Famed Danish writer Hans Christian Andersen is recognised around the world for his books such as The Ugly Duckling, Thumbelina and The Little Match Girl.

However, only a few know that he had a lot of phobias. According to his biographer Jackie Wullschlager, Danish writer Hans Christian Andersen was deathly afraid of being buried alive. He spent his final days at the home of his friends Dorothea and Moritz Melchior in Copenhagen, and as the end neared, begged Dorothea to cut his veins after he’d breathed what appeared to be his last breath. Dorothea “joked that he could do as he had often done, and leave a note saying ‘I only appear to be dead’ beside him.”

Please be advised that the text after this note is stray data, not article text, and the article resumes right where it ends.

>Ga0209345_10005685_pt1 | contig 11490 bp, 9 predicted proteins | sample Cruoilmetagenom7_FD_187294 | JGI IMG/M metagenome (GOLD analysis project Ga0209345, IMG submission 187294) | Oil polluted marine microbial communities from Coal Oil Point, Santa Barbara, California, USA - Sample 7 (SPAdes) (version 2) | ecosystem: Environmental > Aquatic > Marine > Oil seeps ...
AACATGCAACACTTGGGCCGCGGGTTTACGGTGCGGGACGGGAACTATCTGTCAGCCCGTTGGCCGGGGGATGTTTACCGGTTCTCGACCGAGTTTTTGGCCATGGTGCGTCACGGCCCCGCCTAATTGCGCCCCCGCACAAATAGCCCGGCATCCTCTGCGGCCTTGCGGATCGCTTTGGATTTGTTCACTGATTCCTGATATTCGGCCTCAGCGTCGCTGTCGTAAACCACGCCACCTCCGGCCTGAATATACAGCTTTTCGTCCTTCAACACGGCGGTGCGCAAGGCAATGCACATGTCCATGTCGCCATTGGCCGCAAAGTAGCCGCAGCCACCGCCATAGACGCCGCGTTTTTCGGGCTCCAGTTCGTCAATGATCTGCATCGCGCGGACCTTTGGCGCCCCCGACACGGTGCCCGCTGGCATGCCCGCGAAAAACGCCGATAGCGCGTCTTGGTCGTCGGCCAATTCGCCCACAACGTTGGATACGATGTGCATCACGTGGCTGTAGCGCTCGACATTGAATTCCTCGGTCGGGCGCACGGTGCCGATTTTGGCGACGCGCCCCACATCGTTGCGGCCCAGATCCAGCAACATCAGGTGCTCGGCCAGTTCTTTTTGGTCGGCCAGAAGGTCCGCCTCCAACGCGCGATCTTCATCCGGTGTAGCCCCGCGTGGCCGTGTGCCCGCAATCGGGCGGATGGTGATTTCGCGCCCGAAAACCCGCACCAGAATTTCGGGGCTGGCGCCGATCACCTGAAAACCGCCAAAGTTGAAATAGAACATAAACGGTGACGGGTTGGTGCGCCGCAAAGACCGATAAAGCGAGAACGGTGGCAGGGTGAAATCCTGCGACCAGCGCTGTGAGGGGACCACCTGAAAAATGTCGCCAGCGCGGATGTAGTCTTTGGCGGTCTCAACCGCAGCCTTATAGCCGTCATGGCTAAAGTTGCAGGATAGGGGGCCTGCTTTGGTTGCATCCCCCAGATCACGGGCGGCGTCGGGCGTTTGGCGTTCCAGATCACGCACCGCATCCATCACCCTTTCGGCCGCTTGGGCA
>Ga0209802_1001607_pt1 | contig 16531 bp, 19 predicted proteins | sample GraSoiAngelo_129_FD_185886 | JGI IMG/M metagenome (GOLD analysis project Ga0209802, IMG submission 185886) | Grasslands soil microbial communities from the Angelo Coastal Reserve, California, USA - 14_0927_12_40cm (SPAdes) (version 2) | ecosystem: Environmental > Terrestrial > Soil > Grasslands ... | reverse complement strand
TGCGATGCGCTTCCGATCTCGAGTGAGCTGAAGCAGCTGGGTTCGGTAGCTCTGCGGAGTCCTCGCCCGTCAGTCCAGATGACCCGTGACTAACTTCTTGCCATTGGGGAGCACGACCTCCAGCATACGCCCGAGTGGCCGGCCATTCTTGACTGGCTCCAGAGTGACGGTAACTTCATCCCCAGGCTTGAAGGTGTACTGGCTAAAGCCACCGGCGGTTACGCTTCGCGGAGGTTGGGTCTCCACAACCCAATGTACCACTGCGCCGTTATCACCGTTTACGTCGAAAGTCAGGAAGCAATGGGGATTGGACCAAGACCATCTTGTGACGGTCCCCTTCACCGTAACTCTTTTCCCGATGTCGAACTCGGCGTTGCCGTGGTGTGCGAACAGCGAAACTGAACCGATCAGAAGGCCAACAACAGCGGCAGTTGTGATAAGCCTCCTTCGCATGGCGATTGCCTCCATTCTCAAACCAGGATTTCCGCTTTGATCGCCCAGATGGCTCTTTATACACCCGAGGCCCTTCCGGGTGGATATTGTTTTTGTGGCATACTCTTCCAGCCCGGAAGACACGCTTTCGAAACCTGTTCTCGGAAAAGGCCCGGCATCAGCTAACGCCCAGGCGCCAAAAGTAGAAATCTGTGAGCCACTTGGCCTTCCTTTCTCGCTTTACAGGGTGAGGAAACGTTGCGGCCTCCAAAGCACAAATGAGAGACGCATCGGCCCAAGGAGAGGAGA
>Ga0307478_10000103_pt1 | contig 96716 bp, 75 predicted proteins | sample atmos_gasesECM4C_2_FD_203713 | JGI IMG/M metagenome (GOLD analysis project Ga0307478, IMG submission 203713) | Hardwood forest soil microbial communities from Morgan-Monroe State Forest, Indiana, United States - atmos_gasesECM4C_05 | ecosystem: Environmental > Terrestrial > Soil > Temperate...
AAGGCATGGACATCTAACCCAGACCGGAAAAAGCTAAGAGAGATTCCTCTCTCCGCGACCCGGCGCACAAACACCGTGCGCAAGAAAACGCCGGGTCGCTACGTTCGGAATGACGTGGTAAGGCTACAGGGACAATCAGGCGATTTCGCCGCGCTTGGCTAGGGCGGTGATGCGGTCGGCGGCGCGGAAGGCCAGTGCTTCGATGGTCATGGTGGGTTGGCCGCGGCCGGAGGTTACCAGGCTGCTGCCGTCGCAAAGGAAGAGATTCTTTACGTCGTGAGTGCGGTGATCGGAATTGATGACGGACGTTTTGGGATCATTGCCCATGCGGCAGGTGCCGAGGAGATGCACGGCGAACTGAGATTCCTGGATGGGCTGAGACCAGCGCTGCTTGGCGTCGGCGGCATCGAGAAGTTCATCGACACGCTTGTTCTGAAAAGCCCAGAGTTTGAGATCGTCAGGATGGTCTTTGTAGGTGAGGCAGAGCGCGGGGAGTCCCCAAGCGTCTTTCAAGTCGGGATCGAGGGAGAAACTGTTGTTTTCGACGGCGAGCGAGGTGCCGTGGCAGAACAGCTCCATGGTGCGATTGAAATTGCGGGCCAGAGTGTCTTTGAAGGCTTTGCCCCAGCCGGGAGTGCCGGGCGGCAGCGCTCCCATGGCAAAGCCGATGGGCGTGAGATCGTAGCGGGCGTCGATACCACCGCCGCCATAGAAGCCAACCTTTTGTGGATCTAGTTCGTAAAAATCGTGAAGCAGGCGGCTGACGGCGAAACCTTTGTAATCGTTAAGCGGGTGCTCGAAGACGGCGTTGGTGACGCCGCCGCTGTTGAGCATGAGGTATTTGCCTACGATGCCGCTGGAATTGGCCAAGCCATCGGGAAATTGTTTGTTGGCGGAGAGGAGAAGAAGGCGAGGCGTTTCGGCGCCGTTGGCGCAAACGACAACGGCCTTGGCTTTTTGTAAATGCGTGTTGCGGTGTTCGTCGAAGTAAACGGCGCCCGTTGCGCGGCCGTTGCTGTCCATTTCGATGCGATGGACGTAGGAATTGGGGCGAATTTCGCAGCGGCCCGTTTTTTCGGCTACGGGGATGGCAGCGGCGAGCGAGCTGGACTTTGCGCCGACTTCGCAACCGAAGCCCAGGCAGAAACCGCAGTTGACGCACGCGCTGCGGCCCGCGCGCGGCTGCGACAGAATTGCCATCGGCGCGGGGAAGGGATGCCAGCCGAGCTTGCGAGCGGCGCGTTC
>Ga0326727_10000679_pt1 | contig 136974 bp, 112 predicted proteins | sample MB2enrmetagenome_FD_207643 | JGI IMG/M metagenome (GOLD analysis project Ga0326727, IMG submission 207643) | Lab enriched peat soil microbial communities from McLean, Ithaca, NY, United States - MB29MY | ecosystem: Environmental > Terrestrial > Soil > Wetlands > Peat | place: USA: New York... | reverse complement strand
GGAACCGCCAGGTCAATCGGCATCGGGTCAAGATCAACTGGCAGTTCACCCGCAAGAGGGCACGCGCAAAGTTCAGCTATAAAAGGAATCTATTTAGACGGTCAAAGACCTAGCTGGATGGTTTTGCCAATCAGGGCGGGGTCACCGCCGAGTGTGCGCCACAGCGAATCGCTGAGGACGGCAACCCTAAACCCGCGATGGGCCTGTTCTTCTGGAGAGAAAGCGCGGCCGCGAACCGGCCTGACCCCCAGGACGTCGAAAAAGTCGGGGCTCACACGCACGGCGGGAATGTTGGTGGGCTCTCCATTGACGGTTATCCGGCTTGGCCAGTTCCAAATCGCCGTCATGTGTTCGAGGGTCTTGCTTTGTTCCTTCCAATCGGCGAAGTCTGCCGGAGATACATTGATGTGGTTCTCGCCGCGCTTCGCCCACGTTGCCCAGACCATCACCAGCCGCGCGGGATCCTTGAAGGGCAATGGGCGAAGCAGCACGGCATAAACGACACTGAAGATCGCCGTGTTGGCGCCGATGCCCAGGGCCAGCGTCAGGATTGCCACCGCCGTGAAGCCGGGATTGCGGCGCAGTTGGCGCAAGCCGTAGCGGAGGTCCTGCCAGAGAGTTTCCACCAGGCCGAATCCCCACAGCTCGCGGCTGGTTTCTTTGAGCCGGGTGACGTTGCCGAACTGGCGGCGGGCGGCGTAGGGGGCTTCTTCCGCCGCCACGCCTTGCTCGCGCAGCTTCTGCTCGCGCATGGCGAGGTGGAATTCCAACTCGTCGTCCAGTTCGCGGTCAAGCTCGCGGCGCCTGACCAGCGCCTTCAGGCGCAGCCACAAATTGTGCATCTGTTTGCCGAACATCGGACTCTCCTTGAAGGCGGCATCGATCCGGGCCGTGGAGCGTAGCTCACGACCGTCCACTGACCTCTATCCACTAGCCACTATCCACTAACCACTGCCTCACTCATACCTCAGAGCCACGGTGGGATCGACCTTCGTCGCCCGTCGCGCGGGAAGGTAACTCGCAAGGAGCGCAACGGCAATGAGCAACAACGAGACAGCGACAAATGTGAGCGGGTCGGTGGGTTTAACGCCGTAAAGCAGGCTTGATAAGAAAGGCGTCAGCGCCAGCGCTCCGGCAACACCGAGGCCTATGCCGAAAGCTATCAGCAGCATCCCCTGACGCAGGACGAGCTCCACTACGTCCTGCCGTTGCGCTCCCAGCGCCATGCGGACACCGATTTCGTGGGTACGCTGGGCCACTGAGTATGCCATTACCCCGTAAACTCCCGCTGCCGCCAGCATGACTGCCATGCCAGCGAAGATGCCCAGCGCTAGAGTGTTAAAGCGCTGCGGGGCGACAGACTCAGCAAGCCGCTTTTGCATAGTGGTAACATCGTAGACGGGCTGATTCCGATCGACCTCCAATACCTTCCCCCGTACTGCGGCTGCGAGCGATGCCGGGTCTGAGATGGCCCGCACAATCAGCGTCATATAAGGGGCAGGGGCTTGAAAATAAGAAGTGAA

The note was a fixture of Andersen’s bedside table—some say he even wore it around his neck. Andersen was more than a little neurotic, and being buried alive was far from his only fear.  No matter how remote the possibility, the thought of being buried alive is ghastly. It’s not so much the fear of death as it is the fear of waking up trapped in a grave. Once that fear takes hold of one’s consciousness, it can become an obsession. According to Wullschlager, he also traveled with a rope in his luggage because he was afraid of fire, was terrified of dogs, and refused to eat pork out of fear of trichinosis.

Credit : Nea Orama

Picture Credit : Google 

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